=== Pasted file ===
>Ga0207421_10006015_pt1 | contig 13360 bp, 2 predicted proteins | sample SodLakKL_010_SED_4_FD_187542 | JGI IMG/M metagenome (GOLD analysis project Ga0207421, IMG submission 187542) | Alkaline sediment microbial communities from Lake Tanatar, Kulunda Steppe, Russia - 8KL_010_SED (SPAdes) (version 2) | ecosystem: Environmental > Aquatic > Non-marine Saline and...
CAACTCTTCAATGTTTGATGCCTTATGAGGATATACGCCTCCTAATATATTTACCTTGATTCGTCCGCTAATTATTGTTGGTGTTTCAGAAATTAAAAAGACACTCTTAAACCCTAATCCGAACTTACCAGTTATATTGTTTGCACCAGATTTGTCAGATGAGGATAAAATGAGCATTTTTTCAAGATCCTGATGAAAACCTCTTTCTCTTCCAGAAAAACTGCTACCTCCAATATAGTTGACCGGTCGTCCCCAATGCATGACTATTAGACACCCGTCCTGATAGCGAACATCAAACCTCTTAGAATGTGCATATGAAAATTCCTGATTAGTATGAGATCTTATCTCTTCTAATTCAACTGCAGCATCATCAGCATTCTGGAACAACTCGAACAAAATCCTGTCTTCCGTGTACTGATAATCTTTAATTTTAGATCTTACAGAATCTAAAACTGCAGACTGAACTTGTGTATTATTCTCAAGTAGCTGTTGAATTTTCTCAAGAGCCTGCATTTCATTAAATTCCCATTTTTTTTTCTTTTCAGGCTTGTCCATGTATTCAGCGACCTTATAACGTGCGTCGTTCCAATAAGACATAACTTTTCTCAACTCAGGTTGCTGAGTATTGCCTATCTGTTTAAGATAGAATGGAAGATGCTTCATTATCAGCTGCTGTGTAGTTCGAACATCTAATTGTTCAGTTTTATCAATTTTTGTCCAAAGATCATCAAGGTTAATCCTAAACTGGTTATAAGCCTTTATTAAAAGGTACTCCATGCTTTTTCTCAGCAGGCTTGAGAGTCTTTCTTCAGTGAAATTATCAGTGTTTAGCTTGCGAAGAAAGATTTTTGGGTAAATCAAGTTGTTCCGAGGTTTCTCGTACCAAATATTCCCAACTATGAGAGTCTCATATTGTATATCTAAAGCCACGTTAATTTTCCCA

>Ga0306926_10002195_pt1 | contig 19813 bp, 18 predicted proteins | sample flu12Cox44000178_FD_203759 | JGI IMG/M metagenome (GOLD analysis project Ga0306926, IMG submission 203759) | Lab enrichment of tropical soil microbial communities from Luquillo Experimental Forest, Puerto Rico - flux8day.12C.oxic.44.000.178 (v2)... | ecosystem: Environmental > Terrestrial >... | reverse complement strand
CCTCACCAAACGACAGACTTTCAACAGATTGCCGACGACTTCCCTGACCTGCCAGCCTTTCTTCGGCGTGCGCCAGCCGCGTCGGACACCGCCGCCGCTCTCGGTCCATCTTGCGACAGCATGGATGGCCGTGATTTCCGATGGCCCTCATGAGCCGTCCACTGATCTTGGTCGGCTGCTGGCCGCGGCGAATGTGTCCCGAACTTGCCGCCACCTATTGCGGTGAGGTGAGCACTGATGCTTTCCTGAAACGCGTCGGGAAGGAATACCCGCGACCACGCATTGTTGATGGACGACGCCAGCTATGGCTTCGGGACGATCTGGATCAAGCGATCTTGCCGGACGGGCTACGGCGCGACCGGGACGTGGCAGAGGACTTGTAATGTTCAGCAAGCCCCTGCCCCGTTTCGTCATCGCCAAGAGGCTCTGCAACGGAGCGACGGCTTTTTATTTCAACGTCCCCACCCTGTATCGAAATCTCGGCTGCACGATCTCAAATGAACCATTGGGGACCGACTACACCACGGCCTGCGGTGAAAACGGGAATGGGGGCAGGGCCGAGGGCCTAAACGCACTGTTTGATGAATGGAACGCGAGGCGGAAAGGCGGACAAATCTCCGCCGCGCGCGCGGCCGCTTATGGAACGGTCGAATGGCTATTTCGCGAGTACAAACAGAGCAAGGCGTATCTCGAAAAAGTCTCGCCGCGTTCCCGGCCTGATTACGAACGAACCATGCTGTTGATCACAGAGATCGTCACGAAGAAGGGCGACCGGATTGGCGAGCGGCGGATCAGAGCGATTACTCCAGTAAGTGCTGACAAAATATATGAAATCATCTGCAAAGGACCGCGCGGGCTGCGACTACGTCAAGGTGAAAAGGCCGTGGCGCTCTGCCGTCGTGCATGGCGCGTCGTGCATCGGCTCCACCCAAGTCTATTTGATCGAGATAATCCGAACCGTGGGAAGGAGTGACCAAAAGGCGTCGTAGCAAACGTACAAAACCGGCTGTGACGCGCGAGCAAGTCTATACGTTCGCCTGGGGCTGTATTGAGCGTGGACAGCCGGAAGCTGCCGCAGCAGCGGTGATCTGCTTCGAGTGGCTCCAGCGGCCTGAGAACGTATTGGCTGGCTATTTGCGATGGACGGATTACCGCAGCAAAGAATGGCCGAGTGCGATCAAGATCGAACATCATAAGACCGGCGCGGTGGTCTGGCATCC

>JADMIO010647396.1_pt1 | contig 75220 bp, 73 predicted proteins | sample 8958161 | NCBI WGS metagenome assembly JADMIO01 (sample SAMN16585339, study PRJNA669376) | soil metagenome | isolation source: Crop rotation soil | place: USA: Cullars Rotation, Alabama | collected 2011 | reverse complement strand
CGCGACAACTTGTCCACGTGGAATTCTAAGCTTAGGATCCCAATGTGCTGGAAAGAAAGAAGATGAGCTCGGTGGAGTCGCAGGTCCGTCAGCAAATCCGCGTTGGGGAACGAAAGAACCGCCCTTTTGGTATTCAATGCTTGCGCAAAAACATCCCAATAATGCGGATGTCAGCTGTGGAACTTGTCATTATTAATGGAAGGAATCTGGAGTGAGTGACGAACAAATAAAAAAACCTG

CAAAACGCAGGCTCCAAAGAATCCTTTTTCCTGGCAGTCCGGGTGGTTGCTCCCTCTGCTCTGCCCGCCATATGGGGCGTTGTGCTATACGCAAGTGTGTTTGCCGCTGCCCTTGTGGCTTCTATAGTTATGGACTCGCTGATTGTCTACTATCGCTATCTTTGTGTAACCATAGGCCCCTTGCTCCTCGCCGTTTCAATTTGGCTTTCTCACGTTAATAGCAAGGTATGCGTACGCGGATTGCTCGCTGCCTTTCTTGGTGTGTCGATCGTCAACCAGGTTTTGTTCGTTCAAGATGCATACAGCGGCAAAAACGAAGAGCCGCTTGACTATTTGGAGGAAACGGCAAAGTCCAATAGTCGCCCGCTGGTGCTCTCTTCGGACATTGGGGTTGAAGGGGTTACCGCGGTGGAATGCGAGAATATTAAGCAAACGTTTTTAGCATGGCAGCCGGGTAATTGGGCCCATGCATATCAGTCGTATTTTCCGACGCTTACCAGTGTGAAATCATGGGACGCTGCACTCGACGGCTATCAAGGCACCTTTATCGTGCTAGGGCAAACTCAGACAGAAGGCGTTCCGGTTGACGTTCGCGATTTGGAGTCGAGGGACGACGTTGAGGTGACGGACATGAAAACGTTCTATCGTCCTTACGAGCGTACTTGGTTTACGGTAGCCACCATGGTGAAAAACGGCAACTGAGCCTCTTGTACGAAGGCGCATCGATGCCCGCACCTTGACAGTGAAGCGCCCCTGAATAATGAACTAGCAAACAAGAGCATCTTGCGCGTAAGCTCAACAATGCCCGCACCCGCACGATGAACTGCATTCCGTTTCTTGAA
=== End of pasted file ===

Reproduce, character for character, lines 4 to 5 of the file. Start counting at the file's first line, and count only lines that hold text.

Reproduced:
CCTCACCAAACGACAGACTTTCAACAGATTGCCGACGACTTCCCTGACCTGCCAGCCTTTCTTCGGCGTGCGCCAGCCGCGTCGGACACCGCCGCCGCTCTCGGTCCATCTTGCGACAGCATGGATGGCCGTGATTTCCGATGGCCCTCATGAGCCGTCCACTGATCTTGGTCGGCTGCTGGCCGCGGCGAATGTGTCCCGAACTTGCCGCCACCTATTGCGGTGAGGTGAGCACTGATGCTTTCCTGAAACGCGTCGGGAAGGAATACCCGCGACCACGCATTGTTGATGGACGACGCCAGCTATGGCTTCGGGACGATCTGGATCAAGCGATCTTGCCGGACGGGCTACGGCGCGACCGGGACGTGGCAGAGGACTTGTAATGTTCAGCAAGCCCCTGCCCCGTTTCGTCATCGCCAAGAGGCTCTGCAACGGAGCGACGGCTTTTTATTTCAACGTCCCCACCCTGTATCGAAATCTCGGCTGCACGATCTCAAATGAACCATTGGGGACCGACTACACCACGGCCTGCGGTGAAAACGGGAATGGGGGCAGGGCCGAGGGCCTAAACGCACTGTTTGATGAATGGAACGCGAGGCGGAAAGGCGGACAAATCTCCGCCGCGCGCGCGGCCGCTTATGGAACGGTCGAATGGCTATTTCGCGAGTACAAACAGAGCAAGGCGTATCTCGAAAAAGTCTCGCCGCGTTCCCGGCCTGATTACGAACGAACCATGCTGTTGATCACAGAGATCGTCACGAAGAAGGGCGACCGGATTGGCGAGCGGCGGATCAGAGCGATTACTCCAGTAAGTGCTGACAAAATATATGAAATCATCTGCAAAGGACCGCGCGGGCTGCGACTACGTCAAGGTGAAAAGGCCGTGGCGCTCTGCCGTCGTGCATGGCGCGTCGTGCATCGGCTCCACCCAAGTCTATTTGATCGAGATAATCCGAACCGTGGGAAGGAGTGACCAAAAGGCGTCGTAGCAAACGTACAAAACCGGCTGTGACGCGCGAGCAAGTCTATACGTTCGCCTGGGGCTGTATTGAGCGTGGACAGCCGGAAGCTGCCGCAGCAGCGGTGATCTGCTTCGAGTGGCTCCAGCGGCCTGAGAACGTATTGGCTGGCTATTTGCGATGGACGGATTACCGCAGCAAAGAATGGCCGAGTGCGATCAAGATCGAACATCATAAGACCGGCGCGGTGGTCTGGCATCC

>JADMIO010647396.1_pt1 | contig 75220 bp, 73 predicted proteins | sample 8958161 | NCBI WGS metagenome assembly JADMIO01 (sample SAMN16585339, study PRJNA669376) | soil metagenome | isolation source: Crop rotation soil | place: USA: Cullars Rotation, Alabama | collected 2011 | reverse complement strand